By Consumers For Quality Care, on September 11, 2019
When a doctor writes their patient a prescription, the goal is to improve the patient’s health and quality of life. Considerations like side effects or potential interactions with other treatments are often weighed in prescribing decisions. However, another important consideration is often missing: the price. Most consumers don’t know what their prescription will cost them until they are out of their doctor’s office and in the pharmacy. Their doctors, too, are often blind to what the medication will cost, the Associated Press reports.
This lack of transparency can inadvertently complicate consumers’ care. Sticker shock can lead them to not fill their prescriptions. As many as 20 to 30 percent of prescriptions go unfilled, which can lead to worse health outcomes.
“The best drug in the world isn’t going to be effective if the patient doesn’t take it,” said Dana Goldman, a health economist at the University of Southern California, whose research shows that patients have more trouble taking their medication as their costs rise. “Doctors need to think about, not just what’s clinically optimal, but what’s optimal given the patient’s financial circumstances.”
For physicians to better consider consumers’ ability to pay for their medications, they need more complete information about what insurance companies and pharmacy benefit managers charge consumers. Tools that physicians use to place prescriptions will usually tell them whether the drug is covered by the patient’s insurance. However, they often lack more detailed information about what a consumer’s insurance plan covers or what their co-pays and deductibles might be.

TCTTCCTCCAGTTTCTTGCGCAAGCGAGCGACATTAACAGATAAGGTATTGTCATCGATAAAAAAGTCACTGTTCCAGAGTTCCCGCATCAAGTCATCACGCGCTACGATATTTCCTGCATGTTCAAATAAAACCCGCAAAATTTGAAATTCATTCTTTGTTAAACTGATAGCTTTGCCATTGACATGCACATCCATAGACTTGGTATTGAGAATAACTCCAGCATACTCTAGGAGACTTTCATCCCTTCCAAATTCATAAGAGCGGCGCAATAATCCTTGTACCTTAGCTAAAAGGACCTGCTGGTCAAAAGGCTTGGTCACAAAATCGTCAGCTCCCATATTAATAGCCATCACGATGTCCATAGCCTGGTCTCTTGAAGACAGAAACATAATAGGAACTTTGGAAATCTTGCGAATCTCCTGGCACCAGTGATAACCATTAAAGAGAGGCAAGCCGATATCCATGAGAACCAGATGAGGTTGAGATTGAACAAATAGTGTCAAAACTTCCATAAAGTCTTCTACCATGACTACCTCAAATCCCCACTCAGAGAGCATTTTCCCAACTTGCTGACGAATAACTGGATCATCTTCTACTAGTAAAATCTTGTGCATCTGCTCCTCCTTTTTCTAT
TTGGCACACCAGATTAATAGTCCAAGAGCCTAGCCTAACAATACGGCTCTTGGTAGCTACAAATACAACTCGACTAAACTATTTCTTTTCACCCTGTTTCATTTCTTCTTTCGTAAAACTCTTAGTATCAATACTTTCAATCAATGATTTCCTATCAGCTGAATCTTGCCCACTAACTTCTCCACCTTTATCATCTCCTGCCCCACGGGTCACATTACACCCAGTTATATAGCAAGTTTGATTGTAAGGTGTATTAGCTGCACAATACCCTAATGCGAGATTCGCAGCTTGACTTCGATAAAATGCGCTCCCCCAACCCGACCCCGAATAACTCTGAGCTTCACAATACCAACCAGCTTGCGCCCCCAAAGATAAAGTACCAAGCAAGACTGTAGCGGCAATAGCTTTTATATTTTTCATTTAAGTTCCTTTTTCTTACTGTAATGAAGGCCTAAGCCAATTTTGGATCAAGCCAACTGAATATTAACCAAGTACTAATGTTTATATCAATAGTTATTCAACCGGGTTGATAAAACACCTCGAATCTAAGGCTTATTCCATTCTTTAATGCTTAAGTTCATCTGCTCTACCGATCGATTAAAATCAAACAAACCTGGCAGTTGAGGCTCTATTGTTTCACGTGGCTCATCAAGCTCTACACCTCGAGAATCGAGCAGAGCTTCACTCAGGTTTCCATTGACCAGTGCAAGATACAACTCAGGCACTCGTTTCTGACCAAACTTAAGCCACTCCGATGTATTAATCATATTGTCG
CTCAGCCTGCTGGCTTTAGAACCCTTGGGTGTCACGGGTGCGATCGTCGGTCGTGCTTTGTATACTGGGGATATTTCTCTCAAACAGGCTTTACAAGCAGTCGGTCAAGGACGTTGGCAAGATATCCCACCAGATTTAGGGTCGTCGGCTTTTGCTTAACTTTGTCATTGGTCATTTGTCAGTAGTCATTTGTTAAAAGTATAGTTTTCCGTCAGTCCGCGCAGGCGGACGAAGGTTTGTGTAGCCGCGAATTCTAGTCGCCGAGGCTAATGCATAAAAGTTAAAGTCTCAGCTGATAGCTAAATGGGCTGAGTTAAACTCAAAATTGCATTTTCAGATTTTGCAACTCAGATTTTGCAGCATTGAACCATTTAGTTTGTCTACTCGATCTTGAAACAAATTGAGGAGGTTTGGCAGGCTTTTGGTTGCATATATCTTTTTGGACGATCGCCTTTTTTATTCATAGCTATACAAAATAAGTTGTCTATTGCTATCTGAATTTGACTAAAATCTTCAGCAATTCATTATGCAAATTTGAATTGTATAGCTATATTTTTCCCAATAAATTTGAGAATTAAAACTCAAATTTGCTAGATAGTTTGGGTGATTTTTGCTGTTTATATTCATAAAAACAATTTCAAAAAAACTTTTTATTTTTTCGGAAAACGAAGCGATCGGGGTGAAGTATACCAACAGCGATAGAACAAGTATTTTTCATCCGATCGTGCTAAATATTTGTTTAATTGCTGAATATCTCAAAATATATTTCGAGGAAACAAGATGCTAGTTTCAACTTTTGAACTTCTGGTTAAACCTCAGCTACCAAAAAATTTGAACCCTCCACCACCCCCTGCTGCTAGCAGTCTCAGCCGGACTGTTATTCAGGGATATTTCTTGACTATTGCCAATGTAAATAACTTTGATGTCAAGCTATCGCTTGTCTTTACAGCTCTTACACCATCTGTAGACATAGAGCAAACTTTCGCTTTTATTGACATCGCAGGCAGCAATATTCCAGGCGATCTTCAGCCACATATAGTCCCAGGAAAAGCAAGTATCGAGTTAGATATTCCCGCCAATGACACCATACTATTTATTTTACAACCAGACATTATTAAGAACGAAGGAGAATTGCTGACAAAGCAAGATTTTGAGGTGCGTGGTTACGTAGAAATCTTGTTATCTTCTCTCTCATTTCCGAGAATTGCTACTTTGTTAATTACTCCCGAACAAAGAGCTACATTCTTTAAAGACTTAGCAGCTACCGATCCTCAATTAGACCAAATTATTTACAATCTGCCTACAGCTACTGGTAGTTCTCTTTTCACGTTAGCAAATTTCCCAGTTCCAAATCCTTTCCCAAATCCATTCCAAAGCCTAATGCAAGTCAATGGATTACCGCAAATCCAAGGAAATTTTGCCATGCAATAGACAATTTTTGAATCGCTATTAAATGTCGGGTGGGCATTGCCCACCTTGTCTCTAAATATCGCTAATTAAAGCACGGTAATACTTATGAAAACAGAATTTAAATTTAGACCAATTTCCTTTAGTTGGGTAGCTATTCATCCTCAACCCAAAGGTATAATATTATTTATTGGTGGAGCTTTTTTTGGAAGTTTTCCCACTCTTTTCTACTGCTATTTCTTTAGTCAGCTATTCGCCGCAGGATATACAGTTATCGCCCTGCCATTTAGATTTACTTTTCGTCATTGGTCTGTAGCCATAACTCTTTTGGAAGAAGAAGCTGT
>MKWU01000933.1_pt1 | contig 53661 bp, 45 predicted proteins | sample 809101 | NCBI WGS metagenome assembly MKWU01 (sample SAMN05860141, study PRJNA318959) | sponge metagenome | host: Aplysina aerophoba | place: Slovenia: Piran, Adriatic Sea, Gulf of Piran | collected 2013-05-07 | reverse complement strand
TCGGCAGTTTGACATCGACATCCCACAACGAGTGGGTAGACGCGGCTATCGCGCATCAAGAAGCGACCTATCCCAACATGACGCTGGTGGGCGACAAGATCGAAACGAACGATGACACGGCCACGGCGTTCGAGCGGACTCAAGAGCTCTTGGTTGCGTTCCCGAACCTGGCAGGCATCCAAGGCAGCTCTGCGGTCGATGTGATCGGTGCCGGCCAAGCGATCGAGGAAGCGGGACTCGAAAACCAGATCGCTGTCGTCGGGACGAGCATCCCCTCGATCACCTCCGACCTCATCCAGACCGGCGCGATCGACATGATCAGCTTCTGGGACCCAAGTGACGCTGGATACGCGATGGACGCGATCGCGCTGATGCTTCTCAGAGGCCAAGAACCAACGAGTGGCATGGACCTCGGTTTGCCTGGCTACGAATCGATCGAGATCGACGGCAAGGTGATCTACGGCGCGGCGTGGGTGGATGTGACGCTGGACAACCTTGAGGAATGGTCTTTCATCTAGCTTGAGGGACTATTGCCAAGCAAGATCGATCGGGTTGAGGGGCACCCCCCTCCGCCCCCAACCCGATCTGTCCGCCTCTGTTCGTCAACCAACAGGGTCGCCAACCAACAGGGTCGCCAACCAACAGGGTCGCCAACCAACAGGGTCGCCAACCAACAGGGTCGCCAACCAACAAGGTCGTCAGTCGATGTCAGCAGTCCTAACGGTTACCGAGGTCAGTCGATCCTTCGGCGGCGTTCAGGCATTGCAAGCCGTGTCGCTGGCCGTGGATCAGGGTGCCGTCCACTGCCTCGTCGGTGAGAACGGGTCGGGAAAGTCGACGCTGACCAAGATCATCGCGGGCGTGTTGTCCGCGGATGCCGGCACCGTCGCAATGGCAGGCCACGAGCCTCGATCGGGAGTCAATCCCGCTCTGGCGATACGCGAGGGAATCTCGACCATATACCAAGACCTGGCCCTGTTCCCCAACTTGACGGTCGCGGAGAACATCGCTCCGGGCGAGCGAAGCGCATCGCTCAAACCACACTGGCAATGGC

Nearly 40 percent of people who get their insurance through their employer are required to pay for part of their medication, according to an industry survey. Many other patients have deductibles, in which they are responsible for paying all costs until they hit a set threshold. In those cases, patients can bear the full cost of pricey medications.
“Doctors often have no idea what it might cost the patient after insurance, if they have insurance,” says Lynn Quincy of the nonprofit health research firm Altarum.
Consumers, too, would like to see more transparency. Research from Consumers for Quality Care and Ipsos found that 91 percent of consumers want to better understand the costs associated with their health care.
New websites and services are aiming to give consumers more access to this pricing information by notifying consumers if their medications would be cheaper if they do not use their insurance or if there are coupons available.
“That’s why we want to put this information in the hands of the consumer, so they can do some of that research and shopping around,” said Pooja Babbrah, a health IT consultant with Point-of-Care Partners.
Babbrah hopes that providing consumers with more information can help them better comparison shop. Babbrah says that better price transparency has the potential to lower the rates of patients taking medication incorrectly or inconsistently, lower the amount of money insurers pay towards prescriptions, and give doctors back time.